As the obsession took hold, Rousseau began to sneak off to paint during his working hours. The suburbs of Paris, where he was stationed, were still rural then- goats and cows grazed on the slopes of Montmartre, for that matter, and it seems a safe enough guess that many of his early scenes of Seine quays and outlying villages were done  on stolen time. He did not retire from the toll service until 1893. One early painting, “The Tollhouse” ( 1890) , stands as a monument to his bureaucratic career and his dreamy estrangement from it. The iron gate with its spiked top, the lampposts, the high brick walls- so far the painting adheres to the actual place as we know it from photographs.

Tate:Le Petit Journal was a popular magazine in Rousseau’s day. He drew heavily on its illustrations of animals and exotic scenes.

“Almost everything about them is a fanciful concoction, whether he was painting jungles of plants and trees that barely belong in the same hemispheres, let alone latitudes or climate, or scenes of suburban Paris which, although sometimes begun as faithful topography, took on an aspect entirely derived from the artist’s imagination. He is regarded as a kind of collagist – equally happy cribbing a tiger’s pose from Delacroix or a lion from an illustration in Le Petit Journal, for which he briefly worked as a sales representative. Academic sculptures, postcards, a book of wildlife pictures and his lone expeditions to the Jardin des Plantes provided his material.” ( Adrian Searle )

Rousseau. The Toll House.

But Rousseau has replaced dreary proletarian suburbs with a background of wooded hills. What is the odd figure on the top of the wall looking at? Why is he on top of the wall? Where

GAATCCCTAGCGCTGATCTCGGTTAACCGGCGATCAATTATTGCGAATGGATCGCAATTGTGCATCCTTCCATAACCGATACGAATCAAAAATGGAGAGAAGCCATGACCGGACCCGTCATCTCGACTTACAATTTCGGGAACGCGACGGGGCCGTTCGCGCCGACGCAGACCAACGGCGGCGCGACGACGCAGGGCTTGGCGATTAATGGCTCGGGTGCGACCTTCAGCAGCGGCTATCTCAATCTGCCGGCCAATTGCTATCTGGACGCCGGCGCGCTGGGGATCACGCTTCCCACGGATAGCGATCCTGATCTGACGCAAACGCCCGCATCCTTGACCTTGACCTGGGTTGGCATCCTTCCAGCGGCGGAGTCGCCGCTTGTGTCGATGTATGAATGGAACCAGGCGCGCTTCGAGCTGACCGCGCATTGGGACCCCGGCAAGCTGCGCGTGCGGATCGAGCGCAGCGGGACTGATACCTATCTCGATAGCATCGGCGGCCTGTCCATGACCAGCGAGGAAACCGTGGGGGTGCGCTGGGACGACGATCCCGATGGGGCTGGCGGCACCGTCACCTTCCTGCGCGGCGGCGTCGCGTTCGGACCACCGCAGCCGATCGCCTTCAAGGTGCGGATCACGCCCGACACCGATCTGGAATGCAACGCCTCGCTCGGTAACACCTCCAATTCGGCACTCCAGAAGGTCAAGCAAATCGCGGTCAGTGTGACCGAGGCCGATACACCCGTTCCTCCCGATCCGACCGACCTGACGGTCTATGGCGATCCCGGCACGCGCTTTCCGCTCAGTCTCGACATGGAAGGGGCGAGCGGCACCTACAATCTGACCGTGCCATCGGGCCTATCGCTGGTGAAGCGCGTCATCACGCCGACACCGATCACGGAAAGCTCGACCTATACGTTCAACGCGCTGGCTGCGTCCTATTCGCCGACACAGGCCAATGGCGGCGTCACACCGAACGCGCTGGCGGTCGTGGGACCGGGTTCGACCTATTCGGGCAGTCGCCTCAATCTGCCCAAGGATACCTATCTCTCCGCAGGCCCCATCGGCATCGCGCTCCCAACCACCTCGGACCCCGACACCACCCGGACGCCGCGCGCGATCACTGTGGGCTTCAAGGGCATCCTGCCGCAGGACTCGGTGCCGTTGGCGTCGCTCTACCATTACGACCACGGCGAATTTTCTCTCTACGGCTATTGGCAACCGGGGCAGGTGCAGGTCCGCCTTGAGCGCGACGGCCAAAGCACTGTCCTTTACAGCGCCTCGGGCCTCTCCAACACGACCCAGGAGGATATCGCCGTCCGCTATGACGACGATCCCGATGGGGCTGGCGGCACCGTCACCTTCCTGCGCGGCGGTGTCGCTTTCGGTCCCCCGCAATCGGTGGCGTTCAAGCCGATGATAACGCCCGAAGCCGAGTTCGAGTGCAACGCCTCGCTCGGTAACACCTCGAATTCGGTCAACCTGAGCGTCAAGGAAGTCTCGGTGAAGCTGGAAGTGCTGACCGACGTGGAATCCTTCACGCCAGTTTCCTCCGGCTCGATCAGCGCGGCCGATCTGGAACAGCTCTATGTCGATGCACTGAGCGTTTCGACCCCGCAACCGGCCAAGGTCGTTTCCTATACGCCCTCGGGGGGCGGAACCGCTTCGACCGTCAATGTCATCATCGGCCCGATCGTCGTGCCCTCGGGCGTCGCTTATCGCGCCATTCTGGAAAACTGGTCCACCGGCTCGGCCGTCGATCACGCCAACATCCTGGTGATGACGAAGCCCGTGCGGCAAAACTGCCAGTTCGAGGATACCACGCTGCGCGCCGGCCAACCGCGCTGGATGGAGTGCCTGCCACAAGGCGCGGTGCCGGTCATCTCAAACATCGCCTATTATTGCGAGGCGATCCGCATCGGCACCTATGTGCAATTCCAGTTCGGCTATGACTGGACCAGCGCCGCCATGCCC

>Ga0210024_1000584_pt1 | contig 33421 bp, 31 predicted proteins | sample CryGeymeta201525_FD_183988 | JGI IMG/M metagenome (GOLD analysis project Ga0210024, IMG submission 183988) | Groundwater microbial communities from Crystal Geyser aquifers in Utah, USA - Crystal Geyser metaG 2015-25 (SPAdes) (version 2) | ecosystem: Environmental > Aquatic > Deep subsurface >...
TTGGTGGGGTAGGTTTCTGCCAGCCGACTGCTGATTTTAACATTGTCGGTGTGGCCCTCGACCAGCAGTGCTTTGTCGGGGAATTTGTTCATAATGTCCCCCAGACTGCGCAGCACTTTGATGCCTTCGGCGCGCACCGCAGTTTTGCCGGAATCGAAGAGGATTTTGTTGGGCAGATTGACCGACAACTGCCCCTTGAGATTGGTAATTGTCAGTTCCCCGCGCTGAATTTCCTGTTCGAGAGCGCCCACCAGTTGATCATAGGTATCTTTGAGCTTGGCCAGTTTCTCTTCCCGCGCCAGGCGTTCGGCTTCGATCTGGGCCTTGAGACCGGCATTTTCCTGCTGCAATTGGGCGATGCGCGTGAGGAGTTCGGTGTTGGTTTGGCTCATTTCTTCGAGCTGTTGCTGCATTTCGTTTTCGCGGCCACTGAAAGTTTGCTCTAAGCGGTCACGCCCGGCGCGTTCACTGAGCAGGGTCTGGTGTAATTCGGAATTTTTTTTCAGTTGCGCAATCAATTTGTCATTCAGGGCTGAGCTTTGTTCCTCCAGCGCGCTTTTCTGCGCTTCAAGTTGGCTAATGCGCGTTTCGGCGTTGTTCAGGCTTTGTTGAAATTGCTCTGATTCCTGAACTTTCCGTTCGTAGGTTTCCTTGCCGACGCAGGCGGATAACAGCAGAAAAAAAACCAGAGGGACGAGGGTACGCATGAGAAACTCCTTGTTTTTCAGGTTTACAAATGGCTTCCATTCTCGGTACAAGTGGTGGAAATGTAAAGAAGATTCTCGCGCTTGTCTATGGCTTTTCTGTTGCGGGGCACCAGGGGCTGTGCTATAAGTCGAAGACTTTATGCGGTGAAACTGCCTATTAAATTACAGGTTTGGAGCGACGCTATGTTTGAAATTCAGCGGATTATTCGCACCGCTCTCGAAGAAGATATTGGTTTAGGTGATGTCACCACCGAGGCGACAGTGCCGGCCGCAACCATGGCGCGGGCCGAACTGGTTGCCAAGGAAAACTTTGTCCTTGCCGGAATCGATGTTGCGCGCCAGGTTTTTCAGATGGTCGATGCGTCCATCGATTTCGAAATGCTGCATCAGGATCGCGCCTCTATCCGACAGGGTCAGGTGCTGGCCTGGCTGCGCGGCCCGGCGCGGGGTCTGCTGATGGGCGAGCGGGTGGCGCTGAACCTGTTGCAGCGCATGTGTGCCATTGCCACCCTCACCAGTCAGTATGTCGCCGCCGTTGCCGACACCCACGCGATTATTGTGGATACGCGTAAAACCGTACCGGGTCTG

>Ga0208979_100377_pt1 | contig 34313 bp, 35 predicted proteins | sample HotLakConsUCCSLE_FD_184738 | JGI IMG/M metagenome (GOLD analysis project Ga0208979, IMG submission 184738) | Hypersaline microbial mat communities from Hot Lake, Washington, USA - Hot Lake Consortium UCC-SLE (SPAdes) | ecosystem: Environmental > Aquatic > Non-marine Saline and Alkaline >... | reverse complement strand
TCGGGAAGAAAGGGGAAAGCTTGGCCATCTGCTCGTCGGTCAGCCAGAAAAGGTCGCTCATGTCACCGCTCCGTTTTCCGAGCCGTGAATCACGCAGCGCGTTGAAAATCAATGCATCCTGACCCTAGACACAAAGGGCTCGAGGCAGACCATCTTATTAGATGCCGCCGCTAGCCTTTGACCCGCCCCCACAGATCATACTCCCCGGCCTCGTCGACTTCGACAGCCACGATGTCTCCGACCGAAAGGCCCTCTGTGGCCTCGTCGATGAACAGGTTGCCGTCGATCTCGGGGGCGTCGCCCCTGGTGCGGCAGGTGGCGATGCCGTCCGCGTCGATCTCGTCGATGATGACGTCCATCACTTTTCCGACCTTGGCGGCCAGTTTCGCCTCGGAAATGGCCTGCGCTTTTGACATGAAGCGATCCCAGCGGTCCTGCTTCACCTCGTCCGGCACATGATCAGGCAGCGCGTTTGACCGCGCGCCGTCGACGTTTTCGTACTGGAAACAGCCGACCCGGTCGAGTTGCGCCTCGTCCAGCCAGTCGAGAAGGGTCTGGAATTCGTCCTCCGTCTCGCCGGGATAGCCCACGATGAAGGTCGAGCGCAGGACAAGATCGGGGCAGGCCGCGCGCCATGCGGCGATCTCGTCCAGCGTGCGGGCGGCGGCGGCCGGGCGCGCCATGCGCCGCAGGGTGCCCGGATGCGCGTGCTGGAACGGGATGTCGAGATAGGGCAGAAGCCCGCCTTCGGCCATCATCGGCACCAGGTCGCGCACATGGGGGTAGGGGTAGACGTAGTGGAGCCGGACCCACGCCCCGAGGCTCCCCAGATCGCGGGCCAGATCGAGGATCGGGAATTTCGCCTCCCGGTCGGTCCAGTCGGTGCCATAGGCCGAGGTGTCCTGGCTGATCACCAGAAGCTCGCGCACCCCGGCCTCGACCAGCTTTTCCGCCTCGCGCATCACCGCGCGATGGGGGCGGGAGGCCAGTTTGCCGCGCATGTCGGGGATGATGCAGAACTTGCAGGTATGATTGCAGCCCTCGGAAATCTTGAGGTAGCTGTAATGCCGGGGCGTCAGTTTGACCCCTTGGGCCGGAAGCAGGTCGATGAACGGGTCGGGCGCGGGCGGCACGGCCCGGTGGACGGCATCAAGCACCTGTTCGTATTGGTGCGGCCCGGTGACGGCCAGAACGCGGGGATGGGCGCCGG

s the gate lead? The tollhouse has been transported into the landscape of hallucination.

Rousseau first attempted to exhibit two of his paintings at the official Salon des Champs-Elyséées in 1885. One was slashed by a penknife, and they were removed. So it happened that Rousseau, whose naive ideal was the “truth” of the camera and who wanted nothing more than to be accepted by the academicians, had to cast his lot, “faute de mieux” , with the avant-garde. For it was at this time that other refusé, refused artists, such as Seurat, Signac,and Redon founded the Société des Artistes Indépendants, whose membership was open to all. Its first major exhibition was held in 1886; Rousseau showed up, pushing four canvases through the streets in a handcart. One of them was “Carnival Evening” . Along with Seurat’s “La Grande Jatte” , also exhibited at the Indépendents that year, it has become one of the standard masterpieces of modern art.

Henri Rousseau. Carnival Evening

Year after year he continued to exhibit at the Indépendents. After his wife died in 1888, he immersed himself in his art. But it was another five years before he could bring himself to leave the “Octroi”. The decision could not have been easy; his pension of fifty francs per month was barely enough to keep him alive. We have only glimpses of Rousseau in the next decade, and the reason is understandable. Who bothers recording the days of a pensioner? History has no place for its “refusés”.

He was seen painting shop signs or playing his violin at public concerts in the Tuileries Gardens. For a few years he taught music and drawing at a philanthropically sponsored night school- but without pay. In really hard times he went on the street and played for a few sous. Occasionally, he received a commission from someone in the neighborhood to paint a portrait. He exchanged canvases for laundry and groceries. But through it all he continued to work. He was possessed of a fortitude amounting to madness.